The average purchase price of groceries in the US is nearly 8% higher this year than last year, according to the latest Bureau of Labor Statistics data. But not all prices in his shopping cart are the same. Apples are up 5%, while breakfast cereals are up nearly 25% for him.
In the meat sector, prices are similarly affected. Chicken and turkey meat is up 17% since last October. Meanwhile, beef and veal prices actually fell by 3.6%.
Bird flu was not the only cause of the higher costs for “broilers” bred for meat production, but has taken a toll on chickens used in production.
Egg prices are up a whopping 43% year-on-year. Avian flu epidemic has killed 49 million turkeys and other poultry so far this year, keeping turkey prices at record highs, according to the Associated Press.
The cost of chicken feed is also rising, and that cost is being passed on to consumers — not to mention fuel costs. Consumers already pay a lot to fill up their cars, but they also pay these extra costs across in the chain of supply.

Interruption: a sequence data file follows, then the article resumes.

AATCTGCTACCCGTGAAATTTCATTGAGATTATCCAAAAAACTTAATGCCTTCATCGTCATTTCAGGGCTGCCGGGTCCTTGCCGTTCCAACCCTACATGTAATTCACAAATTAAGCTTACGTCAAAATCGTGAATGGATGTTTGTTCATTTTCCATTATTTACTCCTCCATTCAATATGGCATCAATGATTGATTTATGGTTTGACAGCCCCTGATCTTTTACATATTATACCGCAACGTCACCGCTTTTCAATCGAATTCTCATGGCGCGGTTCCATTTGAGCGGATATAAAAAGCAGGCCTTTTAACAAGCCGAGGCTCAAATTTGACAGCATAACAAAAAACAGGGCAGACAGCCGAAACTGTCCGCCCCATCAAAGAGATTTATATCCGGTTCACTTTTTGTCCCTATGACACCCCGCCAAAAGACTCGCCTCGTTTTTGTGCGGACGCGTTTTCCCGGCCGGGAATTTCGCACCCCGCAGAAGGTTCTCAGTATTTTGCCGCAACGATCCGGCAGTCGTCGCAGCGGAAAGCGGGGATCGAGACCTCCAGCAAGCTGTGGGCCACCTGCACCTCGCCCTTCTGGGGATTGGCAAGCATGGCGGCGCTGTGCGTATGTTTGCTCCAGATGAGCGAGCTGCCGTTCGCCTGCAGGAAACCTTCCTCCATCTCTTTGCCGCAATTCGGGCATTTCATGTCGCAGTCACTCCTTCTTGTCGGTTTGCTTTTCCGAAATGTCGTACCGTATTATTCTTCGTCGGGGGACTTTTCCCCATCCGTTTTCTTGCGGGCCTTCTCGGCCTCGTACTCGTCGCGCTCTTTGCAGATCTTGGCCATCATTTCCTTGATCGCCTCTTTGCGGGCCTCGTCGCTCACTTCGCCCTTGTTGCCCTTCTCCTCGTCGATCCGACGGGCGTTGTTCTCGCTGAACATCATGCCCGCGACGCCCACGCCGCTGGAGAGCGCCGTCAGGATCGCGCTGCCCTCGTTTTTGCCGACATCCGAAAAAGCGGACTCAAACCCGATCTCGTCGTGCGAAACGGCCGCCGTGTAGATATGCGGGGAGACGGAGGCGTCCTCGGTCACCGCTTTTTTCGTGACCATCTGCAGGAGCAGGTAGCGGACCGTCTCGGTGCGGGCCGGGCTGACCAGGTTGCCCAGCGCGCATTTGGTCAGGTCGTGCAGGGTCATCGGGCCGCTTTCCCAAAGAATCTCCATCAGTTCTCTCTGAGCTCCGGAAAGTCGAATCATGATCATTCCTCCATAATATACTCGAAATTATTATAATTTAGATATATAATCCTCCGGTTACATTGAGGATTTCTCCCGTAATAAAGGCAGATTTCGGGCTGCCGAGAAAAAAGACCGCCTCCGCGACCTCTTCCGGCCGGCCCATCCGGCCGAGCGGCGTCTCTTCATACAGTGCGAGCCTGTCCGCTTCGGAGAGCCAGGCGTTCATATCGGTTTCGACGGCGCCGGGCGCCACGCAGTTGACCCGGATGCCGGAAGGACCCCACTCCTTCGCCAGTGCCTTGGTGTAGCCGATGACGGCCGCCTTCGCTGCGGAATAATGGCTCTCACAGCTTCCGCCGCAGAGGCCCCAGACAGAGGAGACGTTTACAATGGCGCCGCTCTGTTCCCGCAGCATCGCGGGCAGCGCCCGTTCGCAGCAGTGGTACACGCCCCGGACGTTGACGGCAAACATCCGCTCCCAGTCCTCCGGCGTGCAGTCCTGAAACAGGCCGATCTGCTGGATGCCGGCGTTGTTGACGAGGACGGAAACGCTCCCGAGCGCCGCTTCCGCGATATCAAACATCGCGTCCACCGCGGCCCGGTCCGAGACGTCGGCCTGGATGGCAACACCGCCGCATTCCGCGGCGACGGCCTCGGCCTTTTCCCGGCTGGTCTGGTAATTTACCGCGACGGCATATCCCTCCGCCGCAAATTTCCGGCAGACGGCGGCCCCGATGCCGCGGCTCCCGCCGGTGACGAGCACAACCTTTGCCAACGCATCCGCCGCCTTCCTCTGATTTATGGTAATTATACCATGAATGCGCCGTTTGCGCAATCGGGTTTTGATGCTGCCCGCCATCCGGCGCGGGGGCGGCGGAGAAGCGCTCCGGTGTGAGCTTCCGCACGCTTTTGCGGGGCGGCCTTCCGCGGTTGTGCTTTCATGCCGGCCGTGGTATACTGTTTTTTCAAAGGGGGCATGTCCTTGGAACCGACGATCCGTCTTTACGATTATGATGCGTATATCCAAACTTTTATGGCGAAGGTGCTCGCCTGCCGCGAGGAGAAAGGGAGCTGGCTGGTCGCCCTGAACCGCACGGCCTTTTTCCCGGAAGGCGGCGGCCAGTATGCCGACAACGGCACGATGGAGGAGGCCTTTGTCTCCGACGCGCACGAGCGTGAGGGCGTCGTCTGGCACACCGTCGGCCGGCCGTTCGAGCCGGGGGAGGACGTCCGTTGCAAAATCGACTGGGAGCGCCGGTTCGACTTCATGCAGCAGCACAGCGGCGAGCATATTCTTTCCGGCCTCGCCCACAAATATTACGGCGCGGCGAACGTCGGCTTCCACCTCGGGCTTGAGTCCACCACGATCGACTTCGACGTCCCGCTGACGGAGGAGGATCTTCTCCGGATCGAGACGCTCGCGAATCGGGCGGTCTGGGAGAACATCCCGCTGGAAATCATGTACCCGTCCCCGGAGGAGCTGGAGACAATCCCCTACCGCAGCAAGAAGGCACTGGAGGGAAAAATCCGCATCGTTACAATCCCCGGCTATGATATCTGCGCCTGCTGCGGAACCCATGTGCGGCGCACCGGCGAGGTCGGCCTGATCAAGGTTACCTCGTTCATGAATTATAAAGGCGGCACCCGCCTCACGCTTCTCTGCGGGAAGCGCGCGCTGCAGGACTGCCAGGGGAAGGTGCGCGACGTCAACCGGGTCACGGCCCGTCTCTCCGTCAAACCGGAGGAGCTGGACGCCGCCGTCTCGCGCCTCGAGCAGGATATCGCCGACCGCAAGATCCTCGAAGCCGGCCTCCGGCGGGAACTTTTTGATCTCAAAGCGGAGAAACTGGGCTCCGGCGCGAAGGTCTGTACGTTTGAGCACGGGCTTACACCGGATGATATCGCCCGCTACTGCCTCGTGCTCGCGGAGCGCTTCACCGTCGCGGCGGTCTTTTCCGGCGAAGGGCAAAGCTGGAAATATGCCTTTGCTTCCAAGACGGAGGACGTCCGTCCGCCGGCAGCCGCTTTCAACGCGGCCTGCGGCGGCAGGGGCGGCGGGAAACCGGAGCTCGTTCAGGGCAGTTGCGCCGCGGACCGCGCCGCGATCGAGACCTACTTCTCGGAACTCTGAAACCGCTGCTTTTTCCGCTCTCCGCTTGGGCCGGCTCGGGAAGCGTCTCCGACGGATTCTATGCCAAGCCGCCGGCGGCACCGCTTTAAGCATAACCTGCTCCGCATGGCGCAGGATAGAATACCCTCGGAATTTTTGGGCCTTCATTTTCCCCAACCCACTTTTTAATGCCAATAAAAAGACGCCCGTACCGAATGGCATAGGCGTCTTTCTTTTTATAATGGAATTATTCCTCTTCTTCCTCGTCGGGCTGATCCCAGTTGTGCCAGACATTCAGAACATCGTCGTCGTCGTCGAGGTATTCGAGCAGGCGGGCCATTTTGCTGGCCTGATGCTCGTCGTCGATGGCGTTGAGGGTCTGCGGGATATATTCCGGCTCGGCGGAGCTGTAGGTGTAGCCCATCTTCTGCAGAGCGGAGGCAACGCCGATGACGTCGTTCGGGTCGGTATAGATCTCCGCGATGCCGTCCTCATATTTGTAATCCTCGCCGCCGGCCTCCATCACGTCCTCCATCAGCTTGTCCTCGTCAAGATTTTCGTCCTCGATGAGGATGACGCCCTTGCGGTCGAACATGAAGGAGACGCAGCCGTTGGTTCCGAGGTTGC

Demand for beef remains strong, but there are other factors driving prices down slightly. The U.S. has cut beef exports this year, which could lead to a “fight” in the beef market as prices are cut to boost domestic demand. Earlier this year, Tyson Foods announced it was cutting some of its meat prices in response to declining demand for its premium cuts.
Raw steaks and roasts have seen their biggest price drops since last year, while ground beef prices have remained broadly flat.
Certain types of meat have gone up in price significantly this year. The price of meat for lunch is 19% higher than it was a year ago, according to government statistics. Elsewhere in the grocery store, cookies, crackers, white bread, lettuce, frozen vegetables and salad dressings are all up 15% to 20%.